Hi Reno! Tell us a bit about yourself. Where are you from?
Hi, I am 21 and I come from Yokohama, in Japan, which is just a train ride away from Tokio. I live a bit outside the city so I am always surrounded by the beautiful nature of the rural area, there is basically nothing else around. Now that I live in Dublin I get to experience the city life, as well as move around the country thanks to its cheap transport fees (cheaper than the Japanese ones!).
Why did you choose Dublin?
I am majoring in English literature at my University, so I chose to come to Dublin to improve my language skills. I feel that when you study literature you usually do not get used to speaking the actual language, the way people would talk to each other on an everyday basis, but rather to the old version of it. I would rather study more natural, conversational English.
How is Ireland different from Japan?
Everything here is very different, from the food to the buildings, and I really like that. I am particularly enjoying staying with my host family because I get to experience more of the Irish lifestyle every day – even though I don’t always understand what they are saying, due to the strong Irish accent.
Your favourite spots in Ireland?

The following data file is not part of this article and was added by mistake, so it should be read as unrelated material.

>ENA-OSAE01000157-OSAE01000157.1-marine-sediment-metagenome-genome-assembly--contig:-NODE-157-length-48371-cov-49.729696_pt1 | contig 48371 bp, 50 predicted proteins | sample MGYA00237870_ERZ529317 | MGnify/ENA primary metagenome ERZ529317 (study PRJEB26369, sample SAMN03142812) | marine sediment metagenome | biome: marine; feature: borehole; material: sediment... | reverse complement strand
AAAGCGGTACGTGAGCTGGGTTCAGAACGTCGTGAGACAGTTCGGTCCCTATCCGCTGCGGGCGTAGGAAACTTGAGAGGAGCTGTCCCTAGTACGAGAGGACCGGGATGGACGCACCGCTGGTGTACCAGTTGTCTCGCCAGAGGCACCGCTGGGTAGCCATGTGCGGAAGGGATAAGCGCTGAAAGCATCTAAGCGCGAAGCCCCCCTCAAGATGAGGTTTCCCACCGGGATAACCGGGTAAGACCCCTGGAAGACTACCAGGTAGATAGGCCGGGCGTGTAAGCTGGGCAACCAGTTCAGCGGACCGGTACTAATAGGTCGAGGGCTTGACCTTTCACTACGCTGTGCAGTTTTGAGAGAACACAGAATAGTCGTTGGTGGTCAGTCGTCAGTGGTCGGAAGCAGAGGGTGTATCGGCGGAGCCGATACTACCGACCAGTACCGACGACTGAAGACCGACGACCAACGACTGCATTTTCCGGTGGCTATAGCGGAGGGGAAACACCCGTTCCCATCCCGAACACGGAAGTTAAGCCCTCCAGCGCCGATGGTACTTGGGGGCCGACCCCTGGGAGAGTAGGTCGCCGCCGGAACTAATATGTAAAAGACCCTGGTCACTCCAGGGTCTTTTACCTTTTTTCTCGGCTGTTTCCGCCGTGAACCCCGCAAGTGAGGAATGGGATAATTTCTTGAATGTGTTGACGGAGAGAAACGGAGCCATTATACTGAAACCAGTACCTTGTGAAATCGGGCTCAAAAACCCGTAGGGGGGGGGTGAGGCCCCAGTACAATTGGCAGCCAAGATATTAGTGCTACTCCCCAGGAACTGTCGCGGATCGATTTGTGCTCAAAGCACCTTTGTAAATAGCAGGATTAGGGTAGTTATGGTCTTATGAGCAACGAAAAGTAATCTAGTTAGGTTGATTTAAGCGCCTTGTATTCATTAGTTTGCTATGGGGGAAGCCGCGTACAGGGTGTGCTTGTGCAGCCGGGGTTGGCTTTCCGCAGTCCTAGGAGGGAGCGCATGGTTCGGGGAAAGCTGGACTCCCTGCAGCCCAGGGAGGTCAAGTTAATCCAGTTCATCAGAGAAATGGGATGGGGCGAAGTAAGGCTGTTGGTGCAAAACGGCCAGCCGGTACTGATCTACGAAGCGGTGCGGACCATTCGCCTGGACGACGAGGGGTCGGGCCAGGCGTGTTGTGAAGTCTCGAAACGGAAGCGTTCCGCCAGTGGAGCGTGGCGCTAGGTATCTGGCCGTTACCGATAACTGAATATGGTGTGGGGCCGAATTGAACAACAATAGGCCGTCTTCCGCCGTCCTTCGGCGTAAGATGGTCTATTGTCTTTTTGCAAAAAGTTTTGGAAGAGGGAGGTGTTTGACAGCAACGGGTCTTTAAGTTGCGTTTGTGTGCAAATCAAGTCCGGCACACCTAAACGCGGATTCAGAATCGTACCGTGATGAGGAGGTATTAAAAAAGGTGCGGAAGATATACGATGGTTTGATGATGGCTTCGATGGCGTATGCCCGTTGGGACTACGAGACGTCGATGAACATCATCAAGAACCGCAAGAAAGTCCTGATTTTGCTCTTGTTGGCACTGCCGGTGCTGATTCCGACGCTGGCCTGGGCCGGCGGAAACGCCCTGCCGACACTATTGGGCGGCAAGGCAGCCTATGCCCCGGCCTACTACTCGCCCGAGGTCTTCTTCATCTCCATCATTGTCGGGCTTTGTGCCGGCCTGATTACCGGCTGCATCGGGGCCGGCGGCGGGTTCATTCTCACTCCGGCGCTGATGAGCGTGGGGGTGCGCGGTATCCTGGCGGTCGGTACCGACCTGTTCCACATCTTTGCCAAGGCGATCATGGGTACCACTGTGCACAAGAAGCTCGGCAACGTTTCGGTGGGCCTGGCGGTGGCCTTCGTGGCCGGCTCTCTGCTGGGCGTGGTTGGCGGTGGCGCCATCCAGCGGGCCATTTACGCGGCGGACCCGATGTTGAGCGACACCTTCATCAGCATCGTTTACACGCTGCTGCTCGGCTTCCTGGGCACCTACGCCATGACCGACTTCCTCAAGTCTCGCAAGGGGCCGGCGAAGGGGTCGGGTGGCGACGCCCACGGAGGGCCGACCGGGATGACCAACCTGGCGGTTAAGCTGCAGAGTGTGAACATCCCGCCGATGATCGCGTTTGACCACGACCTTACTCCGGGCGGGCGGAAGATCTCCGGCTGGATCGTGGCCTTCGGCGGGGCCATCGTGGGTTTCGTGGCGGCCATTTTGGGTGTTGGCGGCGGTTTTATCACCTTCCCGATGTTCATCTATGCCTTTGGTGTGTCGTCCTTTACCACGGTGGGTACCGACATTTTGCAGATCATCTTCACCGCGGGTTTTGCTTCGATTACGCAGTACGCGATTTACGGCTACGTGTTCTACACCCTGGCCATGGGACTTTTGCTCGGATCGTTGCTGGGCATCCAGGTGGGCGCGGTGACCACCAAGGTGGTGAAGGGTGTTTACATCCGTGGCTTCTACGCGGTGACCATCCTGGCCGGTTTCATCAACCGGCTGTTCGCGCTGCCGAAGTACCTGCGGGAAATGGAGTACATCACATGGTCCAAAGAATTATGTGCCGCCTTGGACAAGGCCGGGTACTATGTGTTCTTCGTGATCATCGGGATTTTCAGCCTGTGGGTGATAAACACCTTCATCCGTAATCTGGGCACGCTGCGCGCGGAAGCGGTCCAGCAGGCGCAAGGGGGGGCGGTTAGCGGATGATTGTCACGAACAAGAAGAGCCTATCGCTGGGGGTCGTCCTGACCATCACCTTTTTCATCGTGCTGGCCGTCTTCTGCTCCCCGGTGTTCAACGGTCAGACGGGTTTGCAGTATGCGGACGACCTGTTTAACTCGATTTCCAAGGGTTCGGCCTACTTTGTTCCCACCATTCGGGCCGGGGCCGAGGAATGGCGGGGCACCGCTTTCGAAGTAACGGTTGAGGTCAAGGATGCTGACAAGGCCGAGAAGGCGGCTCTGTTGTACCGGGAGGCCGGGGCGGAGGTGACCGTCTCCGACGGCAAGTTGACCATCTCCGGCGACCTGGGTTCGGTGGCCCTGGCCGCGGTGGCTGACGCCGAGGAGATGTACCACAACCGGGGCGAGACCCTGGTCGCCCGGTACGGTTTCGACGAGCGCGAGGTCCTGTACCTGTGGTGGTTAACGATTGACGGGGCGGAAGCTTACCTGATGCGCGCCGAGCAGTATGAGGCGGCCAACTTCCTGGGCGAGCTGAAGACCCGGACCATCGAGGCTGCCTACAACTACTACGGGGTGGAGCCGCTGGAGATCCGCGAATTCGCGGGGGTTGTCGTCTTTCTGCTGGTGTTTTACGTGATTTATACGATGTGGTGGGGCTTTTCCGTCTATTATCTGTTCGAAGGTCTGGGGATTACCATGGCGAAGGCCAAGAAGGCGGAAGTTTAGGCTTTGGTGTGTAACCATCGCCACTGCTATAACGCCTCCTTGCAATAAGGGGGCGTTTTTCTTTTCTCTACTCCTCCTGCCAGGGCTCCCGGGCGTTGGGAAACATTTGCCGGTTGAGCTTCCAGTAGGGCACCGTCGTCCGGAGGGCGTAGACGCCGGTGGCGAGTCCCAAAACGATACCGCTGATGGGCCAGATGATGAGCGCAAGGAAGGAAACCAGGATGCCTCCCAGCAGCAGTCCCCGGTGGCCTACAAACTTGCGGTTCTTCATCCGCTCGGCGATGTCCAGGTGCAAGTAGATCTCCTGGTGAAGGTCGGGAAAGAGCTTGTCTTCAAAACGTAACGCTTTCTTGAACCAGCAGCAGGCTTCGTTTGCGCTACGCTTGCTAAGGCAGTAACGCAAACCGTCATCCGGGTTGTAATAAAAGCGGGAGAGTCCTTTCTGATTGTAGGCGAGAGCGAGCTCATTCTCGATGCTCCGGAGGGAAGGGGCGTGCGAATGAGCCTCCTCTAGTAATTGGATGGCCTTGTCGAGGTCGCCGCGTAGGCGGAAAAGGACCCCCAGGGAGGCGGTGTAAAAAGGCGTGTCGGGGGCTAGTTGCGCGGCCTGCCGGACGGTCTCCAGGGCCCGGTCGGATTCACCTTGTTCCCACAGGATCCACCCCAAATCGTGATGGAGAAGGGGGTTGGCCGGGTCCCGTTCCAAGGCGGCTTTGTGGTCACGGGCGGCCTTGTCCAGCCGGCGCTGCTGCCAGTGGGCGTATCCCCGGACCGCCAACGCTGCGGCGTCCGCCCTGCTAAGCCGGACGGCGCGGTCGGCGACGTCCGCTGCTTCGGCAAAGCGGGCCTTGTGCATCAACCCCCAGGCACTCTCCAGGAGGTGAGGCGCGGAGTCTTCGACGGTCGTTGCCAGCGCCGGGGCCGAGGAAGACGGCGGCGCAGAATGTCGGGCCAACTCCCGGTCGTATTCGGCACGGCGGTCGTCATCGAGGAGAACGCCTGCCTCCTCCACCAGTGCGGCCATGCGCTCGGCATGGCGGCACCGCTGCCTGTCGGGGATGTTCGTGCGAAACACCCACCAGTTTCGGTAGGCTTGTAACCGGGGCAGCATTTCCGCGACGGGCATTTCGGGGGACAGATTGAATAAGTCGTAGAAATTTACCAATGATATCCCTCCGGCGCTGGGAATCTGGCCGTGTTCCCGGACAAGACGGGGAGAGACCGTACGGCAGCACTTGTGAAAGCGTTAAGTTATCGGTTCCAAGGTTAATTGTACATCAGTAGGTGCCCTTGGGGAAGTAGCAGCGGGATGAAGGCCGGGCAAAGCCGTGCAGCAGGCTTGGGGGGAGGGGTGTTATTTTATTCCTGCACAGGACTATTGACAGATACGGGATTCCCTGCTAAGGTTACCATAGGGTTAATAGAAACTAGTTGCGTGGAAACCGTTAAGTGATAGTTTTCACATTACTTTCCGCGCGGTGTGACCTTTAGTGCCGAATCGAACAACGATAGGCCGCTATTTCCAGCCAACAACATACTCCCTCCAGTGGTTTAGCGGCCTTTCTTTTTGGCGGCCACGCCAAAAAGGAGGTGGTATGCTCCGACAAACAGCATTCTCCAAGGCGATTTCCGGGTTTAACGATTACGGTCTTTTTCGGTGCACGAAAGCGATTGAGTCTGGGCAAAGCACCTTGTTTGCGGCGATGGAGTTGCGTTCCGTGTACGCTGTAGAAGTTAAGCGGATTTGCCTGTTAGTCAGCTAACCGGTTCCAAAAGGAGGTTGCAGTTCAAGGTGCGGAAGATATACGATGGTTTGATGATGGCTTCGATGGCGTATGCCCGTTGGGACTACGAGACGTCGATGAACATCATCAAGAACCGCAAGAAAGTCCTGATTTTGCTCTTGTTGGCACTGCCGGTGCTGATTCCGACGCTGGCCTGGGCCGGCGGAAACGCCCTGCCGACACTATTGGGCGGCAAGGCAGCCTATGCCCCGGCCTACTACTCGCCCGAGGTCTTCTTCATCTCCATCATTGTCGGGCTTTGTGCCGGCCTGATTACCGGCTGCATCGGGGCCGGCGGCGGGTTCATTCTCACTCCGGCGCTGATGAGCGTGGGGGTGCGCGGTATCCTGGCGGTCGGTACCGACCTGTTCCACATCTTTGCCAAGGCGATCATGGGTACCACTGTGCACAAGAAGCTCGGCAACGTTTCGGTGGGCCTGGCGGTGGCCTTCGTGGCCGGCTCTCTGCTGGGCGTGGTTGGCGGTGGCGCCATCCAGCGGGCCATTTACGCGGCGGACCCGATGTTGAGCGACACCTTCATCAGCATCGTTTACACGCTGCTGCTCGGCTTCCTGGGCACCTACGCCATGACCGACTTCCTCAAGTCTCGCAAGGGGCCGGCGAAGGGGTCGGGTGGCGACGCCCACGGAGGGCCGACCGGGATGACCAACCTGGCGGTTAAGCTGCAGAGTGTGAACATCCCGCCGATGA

I actually had the chance to visit different parts of the island thanks to the school’s weekend activities. I have recently visited the Guinness Lake and I loved that, as well as the Dublin Castle and Malahide Castle. They were both really impressive because each had its own style, which is different than what I am used to. Japanese castles all look alike and have a rather basic style.
What do you like about Atlas?
I really like it here, everyone is very nice and that makes Atlas a great place to practise your English and meet new friends at the same time.
Any tips for new students?
Let’s speak English! You probably won’t get another chance to study in a different country and meet people from all corners of the globe, so try not to stick with people that come from your own country and speak the same language as you. Instead, you can explore other people’s culture and background by using English as a way to get in touch with them.